Igor Kolokolov and Vladimir Lebedev, scientific experts from HSE's Faculty of Physics and the Landau Institute for Theoretical Physics of Russian Academy of Sciences, have developed an analytical theory, which binds the structure of coherent vortices formed due to inverse cascades in 2-D turbulence with the statistical properties of hydrodynamic fluctuations. Uncovering this link can be us ... more
NASA spacecraft prepares to fly to new heights

Blue jets studied from Space Station

SpaceKnow raises $4 Million in Series A funding

Australia and Lockheed field 2nd-Gen sat-based augmentation system
Global Navigation Satellite System (GNSS) signals are critical tools for industries requiring exact precision and high confidence. Now, Geoscience Australia, an agency of the Commonwealth of Australia, and Lockheed Martin have entered into a collaborative research project to show how augmenting signals from multiple GNSS constellations can enhance positioning, navigation, and timing for a range ... more
UK may lose access to EU Galileo GPS system after Brexit

U.S. Air Force, Boeing extend GPS sustainment pact

India's Satnav Goes Out of Whack as Orbiting Atomic Clocks Break

Why nature restoration takes time
'Relationships' in the soil become stronger during the process of nature restoration. Although all major groups of soil life are already present in former agricultural soils, they are not really 'connected' at first. These connections need time to (literally) grow, and fungi are the star performers here. A European research team led by the Netherlands Institute of Ecology (NIOO-KNAW) has shown t ... more
Wetlands play vital role in carbon storage, study finds

Amazon forest was transformed by ancient people: study

Honduras manages to stall pine-munching bugs' march

Alberta backing bioenergy programs
The provincial government of Alberta said it was creating new jobs by offering funding to support bioenergy and a low-carbon future. The government said it was offering up to $45 million to support a bioenergy producer program aimed at deriving fuels from crops and livestock waste. The industry already powers the equivalent of 200,000 average households in Alberta and contributes ... more
A better way to farm algae

DuPont Industrial Biosciences to develop new high-efficiency biogas enzyme method

Cathay Pacific to cut emissions with switch to biofuel

Powerful change: A profile of today's solar consumer
People with higher incomes and better education no longer dominate demand for the domestic solar market in Queensland with a new QUT study revealing the highest uptake in solar PV systems comes from families on medium to lower incomes. Over the past decade the profile of Queenslanders acquiring solar PV has changed significantly based on a study by QUT Dr Jeff Sommerfeld investigating the ... more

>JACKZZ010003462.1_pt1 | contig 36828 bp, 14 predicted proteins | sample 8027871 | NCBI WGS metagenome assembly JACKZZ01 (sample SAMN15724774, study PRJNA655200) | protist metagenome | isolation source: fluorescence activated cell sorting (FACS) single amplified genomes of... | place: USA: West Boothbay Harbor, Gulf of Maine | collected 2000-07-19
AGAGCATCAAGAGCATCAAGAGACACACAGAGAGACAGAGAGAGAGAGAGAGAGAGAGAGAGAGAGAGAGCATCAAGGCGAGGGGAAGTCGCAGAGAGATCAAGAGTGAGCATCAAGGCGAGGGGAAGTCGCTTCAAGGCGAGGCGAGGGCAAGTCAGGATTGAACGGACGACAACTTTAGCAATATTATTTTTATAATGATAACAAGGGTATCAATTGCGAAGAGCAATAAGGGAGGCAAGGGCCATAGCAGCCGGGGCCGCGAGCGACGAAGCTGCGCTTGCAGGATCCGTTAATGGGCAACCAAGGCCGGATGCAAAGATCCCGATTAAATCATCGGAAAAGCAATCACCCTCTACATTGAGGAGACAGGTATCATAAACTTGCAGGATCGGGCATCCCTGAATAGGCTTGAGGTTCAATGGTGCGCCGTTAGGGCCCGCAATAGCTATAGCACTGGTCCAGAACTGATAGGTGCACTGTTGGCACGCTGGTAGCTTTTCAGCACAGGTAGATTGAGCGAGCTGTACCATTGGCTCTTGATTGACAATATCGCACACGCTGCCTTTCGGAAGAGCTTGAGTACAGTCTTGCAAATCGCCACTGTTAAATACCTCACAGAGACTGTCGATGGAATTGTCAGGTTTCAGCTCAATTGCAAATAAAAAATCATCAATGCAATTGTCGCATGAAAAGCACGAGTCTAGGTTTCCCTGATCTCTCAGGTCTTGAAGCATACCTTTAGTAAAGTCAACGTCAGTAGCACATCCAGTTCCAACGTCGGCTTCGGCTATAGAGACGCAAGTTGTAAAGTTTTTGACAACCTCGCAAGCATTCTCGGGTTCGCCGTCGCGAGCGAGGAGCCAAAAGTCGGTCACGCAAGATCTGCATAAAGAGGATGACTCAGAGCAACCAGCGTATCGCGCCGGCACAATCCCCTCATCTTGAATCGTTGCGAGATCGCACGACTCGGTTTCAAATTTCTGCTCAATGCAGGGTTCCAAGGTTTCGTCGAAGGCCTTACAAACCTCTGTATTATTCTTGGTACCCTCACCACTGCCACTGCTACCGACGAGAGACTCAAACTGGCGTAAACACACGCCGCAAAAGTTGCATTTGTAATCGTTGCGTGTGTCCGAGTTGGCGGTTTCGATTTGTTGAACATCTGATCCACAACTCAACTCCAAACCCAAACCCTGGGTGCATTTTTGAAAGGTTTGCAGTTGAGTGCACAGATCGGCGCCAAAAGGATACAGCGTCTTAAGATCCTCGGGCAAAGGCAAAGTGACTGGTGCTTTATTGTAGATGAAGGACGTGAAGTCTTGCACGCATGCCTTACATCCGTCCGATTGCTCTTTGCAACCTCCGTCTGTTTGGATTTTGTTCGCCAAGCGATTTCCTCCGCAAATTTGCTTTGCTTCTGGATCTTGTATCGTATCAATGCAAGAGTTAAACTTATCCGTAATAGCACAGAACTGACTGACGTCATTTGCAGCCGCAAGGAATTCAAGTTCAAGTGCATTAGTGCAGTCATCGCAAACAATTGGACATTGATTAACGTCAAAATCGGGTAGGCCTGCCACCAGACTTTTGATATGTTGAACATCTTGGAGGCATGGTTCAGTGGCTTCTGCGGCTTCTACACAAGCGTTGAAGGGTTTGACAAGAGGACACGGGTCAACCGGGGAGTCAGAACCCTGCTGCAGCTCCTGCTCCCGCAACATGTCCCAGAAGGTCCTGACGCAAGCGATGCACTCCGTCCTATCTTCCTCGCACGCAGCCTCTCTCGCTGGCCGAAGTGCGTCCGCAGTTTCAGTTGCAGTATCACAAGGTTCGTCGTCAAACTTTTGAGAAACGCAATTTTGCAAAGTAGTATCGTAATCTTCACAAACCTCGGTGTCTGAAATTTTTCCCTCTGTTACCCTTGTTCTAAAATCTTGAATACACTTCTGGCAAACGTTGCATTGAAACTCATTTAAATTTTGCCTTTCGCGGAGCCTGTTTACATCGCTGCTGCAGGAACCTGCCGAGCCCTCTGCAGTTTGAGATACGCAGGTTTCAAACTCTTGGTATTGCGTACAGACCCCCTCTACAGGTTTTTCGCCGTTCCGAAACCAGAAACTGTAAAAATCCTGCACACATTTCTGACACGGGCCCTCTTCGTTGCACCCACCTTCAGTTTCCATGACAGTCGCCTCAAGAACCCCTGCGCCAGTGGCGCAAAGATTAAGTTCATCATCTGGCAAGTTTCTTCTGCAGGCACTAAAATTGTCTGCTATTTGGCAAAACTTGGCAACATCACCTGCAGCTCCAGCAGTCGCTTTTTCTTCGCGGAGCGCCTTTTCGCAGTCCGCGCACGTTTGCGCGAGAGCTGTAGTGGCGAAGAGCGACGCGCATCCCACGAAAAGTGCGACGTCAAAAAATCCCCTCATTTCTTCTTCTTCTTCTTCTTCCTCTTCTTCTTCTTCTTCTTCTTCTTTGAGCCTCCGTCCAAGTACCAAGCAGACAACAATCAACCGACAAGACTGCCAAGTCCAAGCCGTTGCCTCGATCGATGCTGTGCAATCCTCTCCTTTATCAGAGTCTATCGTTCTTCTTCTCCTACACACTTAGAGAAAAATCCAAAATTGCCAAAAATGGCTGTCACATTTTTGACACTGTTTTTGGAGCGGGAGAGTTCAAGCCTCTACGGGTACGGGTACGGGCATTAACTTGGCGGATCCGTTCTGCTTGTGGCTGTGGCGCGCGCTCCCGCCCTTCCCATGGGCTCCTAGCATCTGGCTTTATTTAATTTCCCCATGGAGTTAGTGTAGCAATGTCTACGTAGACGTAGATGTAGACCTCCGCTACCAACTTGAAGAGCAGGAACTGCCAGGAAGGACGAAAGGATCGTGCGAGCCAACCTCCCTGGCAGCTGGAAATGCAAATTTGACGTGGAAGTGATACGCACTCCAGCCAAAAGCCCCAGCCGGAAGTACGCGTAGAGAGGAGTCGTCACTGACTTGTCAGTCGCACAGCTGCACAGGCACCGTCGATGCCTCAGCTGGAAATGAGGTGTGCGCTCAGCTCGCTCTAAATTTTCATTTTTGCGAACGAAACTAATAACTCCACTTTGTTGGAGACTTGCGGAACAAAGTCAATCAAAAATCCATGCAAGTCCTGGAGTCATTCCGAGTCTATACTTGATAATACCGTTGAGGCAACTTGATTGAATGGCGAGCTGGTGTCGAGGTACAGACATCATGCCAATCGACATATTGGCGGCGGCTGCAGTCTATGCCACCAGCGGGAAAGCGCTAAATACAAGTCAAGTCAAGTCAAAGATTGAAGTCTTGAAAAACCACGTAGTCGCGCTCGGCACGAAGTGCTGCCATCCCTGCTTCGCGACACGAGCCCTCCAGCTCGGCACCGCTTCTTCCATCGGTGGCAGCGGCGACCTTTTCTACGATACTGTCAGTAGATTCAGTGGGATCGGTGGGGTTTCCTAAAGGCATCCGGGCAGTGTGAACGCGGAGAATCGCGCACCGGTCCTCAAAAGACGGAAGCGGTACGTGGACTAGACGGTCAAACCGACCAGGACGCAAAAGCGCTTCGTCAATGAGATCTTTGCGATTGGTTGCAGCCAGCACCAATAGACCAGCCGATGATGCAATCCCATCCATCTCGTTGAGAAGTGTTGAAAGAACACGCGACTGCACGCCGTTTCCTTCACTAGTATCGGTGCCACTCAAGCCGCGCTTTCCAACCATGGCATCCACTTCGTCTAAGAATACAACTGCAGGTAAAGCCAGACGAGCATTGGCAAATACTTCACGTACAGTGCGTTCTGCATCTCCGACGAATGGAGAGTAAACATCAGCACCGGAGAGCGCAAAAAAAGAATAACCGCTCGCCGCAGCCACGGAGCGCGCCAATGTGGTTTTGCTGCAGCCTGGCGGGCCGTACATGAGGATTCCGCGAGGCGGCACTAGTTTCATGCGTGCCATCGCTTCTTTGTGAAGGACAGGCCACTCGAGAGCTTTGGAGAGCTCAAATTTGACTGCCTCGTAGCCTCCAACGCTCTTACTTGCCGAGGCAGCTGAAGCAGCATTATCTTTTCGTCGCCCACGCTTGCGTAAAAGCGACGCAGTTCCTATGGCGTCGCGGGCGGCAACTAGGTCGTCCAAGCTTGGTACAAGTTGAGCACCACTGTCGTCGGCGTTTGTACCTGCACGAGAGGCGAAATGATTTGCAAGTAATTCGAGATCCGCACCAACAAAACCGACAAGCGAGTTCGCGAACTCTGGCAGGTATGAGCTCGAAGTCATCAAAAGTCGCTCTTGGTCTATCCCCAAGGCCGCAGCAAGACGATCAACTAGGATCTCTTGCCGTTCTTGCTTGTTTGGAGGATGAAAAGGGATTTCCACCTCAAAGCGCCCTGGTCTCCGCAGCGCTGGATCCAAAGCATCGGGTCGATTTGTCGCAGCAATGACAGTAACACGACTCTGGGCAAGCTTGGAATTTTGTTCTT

French government gets renewable energy endorsement

EU to phase out China solar panel duties

NREL research pinpoints promise of polycrystalline perovskites

British grid drawing power from new offshore wind farm
While only a fraction of the total capacity is realized, Norwegian energy company Statoil said the British grid is getting power from its latest wind farm. Statoil announced its first wind turbine from the Dudgeon facility off the British coast was now providing electricity to the nation's grid. Up to 6,000 homes are now getting power from offshore wind. Once in full operation later thi ... more
Prysmian UK to supply land cable connections for East Anglia ONE offshore wind farm

Russia's nuclear giant pushes into wind energy

The power of wind energy and how to use it

DSI 4th Space Resiliency Summit November 28-29, 2017 Alexandria, VA
Do more to advance CCS, BHP Billiton says
Australian energy company BHP Billiton issued a call to policymakers to do more to advance development of carbon capture technologies. The International Energy Agency described carbon capture and storage as a necessary addition to other low-carbon energy technologies meant to drive down global greenhouse gas emissions. The process involves capturing carbon dioxide from sources like powe ... more
Beijing's mayor vows step away from coal

EU must shut coal plants by 2030 to meet climate pledge: study

Smog chokes coal-addicted Poland

China villages cheer Robin Hood-like hero in spring festival
Carrying the golden statue of a revered ancient general, villagers in eastern China dash wildly through waterlogged fields in a mud-spattered celebration of a local rebel adored for stealing from the rich to give to the poor. Spurred on by the roar of firecrackers and cheers of families crowded on muddy banks, teams of men splash through the quagmire, in a centuries-old ceremony that is part ... more
Exile, jail, abduction: the hazardous lives of China's rich

Missing Chinese billionaire targeted over stocks crash: report

'Abduction' of China tycoon sparks fear in Hong Kong

International SMR and Advanced Reactor Summit 2018 - March 27-28 - Atlanta USA
Pentagon's robot satellite repair system sued by aerospace company